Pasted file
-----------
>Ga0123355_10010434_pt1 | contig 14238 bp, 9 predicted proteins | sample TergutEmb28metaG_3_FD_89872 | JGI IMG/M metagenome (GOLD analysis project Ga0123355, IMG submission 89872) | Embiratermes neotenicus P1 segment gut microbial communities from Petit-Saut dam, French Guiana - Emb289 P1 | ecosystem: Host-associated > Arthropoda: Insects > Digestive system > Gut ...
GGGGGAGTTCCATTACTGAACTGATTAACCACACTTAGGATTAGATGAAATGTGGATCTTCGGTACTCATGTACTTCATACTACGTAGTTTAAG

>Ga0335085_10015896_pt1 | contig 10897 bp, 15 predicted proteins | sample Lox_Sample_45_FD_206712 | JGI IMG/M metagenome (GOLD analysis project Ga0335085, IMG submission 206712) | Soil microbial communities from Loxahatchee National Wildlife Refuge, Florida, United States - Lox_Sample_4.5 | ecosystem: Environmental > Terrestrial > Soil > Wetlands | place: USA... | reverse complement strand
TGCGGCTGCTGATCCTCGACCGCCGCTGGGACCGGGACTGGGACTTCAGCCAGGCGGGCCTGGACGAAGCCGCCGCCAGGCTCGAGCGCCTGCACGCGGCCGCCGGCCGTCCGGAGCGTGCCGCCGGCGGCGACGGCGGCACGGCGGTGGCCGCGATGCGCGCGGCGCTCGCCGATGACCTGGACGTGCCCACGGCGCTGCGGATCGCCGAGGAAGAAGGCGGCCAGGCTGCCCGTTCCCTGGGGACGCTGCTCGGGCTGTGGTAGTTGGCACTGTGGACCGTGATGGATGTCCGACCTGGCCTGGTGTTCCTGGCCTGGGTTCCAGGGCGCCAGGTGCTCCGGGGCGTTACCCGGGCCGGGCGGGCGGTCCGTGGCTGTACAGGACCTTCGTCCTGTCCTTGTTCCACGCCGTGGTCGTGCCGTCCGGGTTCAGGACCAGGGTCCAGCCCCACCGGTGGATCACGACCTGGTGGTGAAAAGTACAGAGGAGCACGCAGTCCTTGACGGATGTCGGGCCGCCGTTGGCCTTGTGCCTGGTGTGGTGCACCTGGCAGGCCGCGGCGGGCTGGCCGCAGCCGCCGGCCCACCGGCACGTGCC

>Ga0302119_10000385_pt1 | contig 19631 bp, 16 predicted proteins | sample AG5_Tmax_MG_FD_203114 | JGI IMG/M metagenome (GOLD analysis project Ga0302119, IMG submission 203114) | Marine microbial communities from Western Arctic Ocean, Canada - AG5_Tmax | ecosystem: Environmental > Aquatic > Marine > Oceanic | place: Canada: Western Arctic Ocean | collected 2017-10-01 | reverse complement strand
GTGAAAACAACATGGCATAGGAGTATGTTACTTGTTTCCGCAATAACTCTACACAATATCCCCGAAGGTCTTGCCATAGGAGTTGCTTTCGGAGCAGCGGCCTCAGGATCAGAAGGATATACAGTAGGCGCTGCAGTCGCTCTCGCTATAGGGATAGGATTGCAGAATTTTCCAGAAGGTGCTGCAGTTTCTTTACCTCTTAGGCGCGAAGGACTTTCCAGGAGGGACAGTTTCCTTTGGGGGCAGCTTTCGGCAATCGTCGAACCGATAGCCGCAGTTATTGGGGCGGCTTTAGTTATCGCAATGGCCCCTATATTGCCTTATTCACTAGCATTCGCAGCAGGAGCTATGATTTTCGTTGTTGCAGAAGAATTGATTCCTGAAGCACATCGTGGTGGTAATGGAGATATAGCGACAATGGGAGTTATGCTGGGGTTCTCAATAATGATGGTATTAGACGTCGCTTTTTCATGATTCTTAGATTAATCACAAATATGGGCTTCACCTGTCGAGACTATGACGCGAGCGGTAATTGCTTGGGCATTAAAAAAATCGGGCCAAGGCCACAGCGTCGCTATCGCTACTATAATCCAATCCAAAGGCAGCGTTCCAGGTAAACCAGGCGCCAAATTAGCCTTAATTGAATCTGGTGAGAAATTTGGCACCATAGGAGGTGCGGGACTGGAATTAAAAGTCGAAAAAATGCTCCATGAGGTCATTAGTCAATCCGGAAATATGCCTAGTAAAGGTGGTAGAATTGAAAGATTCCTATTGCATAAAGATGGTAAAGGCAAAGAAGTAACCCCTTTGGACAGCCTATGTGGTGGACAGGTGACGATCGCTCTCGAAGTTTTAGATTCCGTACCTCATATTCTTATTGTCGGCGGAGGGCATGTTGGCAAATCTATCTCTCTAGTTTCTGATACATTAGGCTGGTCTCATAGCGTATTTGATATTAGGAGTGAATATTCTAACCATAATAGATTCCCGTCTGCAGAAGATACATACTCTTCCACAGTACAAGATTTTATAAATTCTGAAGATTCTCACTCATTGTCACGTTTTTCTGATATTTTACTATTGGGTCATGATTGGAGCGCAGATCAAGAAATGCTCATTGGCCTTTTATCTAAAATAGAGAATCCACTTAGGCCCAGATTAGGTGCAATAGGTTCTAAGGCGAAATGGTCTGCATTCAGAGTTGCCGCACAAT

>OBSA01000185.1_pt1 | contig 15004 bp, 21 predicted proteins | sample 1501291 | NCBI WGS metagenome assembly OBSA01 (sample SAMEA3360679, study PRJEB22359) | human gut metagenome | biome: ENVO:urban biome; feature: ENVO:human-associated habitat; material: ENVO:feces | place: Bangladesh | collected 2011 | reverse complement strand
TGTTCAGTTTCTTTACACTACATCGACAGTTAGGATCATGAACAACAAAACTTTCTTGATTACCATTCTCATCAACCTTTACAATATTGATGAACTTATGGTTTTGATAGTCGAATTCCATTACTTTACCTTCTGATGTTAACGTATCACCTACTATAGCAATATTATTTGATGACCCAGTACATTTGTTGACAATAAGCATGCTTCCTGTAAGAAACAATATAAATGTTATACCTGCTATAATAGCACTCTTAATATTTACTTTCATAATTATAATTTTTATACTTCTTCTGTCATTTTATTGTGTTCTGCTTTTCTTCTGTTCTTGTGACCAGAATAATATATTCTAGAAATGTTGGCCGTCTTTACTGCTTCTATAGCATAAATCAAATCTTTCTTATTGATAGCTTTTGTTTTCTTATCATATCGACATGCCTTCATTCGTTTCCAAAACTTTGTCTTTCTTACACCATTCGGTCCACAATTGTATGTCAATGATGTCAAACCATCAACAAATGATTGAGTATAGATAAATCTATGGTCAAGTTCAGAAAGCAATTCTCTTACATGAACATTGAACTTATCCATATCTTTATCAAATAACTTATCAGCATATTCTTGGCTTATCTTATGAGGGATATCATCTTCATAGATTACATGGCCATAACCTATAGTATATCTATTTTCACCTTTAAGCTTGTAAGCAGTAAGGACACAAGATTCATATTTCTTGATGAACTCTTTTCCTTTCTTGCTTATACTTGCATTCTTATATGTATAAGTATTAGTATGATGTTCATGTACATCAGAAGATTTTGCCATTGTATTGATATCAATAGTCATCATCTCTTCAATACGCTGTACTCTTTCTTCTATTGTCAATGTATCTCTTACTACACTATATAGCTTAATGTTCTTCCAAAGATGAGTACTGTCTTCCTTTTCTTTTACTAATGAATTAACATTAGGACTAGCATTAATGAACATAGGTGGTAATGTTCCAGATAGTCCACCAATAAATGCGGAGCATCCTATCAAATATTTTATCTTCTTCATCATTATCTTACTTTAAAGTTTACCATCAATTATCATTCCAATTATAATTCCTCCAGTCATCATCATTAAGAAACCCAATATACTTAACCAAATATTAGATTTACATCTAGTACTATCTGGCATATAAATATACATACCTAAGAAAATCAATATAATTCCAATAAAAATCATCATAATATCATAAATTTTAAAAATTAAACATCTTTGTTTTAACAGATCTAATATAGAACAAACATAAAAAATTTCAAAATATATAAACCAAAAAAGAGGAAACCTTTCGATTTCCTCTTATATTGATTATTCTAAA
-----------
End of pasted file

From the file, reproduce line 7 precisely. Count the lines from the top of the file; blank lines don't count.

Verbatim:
>OBSA01000185.1_pt1 | contig 15004 bp, 21 predicted proteins | sample 1501291 | NCBI WGS metagenome assembly OBSA01 (sample SAMEA3360679, study PRJEB22359) | human gut metagenome | biome: ENVO:urban biome; feature: ENVO:human-associated habitat; material: ENVO:feces | place: Bangladesh | collected 2011 | reverse complement strand